Nevertheless, don’t let blog writing take too much time away from the writing that might make you money, unless you plan on making money from your blog. (Being a traditionalist, I still highly recommend submitting work to paying publications.)
Don’t think of blogging as giving away your hard work for free but as investing a little time in yourself and your brand. There are 15 great reasons to start blogging now!
1. It helps people get to know you better. If you are at present unknown, people are more likely to take a chance on buying your book if they feel they have a personal connection with you. Blogging is also a great way to advertise your product, but don’t forget to make the ad entertaining. Everyone loves a story, so use a story—you’re a writer, after all. Even Jesus got some people to buy what He said by using parables.
2. It gives you a voice and an outlet. Blogging shouldn’t be a diary but a narrative. Only you can tell your story the way you do.
3. It satisfies our temptation for instant gratification. That’s one of the many reasons why we write—to connect with others.
4. It gives you writing practice.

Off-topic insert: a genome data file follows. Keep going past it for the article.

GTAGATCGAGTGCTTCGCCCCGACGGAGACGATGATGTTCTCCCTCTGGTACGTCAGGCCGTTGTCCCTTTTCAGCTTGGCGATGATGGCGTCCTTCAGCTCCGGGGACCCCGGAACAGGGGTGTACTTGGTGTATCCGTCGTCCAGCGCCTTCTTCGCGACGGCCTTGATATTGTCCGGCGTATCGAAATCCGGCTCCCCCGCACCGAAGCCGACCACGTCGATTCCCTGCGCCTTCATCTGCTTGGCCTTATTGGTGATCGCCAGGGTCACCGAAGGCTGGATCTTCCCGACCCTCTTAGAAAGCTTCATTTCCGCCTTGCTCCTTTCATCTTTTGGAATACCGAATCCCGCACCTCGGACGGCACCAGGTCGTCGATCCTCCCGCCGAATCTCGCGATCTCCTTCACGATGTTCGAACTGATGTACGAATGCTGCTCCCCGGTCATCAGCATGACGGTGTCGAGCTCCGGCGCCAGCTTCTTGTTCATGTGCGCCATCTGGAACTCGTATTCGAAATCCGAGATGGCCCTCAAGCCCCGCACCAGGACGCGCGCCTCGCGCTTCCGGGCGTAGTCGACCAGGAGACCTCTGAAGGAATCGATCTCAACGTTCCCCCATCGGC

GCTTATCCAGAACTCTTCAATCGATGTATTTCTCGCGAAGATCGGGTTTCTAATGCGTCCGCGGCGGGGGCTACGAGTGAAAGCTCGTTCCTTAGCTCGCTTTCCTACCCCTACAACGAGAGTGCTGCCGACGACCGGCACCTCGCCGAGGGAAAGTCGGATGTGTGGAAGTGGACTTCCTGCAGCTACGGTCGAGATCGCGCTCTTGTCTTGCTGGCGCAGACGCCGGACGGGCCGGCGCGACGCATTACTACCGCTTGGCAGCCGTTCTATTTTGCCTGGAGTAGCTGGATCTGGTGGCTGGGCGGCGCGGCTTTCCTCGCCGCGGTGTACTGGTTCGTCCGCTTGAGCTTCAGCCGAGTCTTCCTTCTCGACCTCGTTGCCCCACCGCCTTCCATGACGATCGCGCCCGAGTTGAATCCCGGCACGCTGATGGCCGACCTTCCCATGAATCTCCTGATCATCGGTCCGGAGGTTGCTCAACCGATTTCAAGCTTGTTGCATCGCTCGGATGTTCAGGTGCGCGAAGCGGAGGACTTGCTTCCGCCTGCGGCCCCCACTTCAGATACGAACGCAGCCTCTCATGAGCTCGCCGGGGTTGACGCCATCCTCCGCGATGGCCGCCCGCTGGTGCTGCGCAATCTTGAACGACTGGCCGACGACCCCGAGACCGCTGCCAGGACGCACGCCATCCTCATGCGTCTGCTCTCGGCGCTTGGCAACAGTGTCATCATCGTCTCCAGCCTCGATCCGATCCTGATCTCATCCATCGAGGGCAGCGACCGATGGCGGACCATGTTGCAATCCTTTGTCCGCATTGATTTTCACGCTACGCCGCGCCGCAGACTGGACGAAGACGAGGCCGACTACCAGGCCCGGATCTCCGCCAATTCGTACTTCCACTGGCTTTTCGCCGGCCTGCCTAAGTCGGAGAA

5. It instills discipline with self-imposed deadlines.
6. It enhances your creativity. I’m not sure I would’ve stuck with the Writer’s Digest prompts if it hadn’t been for needing regular content. It served its purpose, for I’ve found my rhythm.
7. It’s free. That said, I pay $18 a year for a professional URL (without the .wordpress.com), which I highly recommend for search engine optimization (SEO).
8. It can make you money. Attract enough followers, and this can happen to you.
9. It can get you speaking engagements. This is where many writers make a lot of their money. I still need to join Toastmasters.
10. It helps you learn. You can learn as much by researching as by being taught.
11. Depending on the job description, it looks great on a resume. I include my blog in my portfolio. If nothing else, it shows I’m prolific and passionate.
12. It leaves a legacy. Like any distant star, there is a chance someone might land on it.
13. You get to know yourself better. Though writers often live inside their heads, they don’t always self-reflect, especially if they’re used to making things up. I’ve learned how to capture the ordinary and make it extraordinary.
I’m still learning everyday how to become a better blogger, website designer, photo editor, and someday photographer.
Blogging, if done right, will not take a great deal of your time. What’s great about it is that you have complete control over your content and can even schedule posts ahead of time if you know you’re going to be short on time. (I did this during my summer medical internship, with months’ worth of Monday and Friday blog posts “in the can.”)
Blogging is a great way to unload some pent-up creativity—a way of shedding the excess—so you can focus on writing down the bones.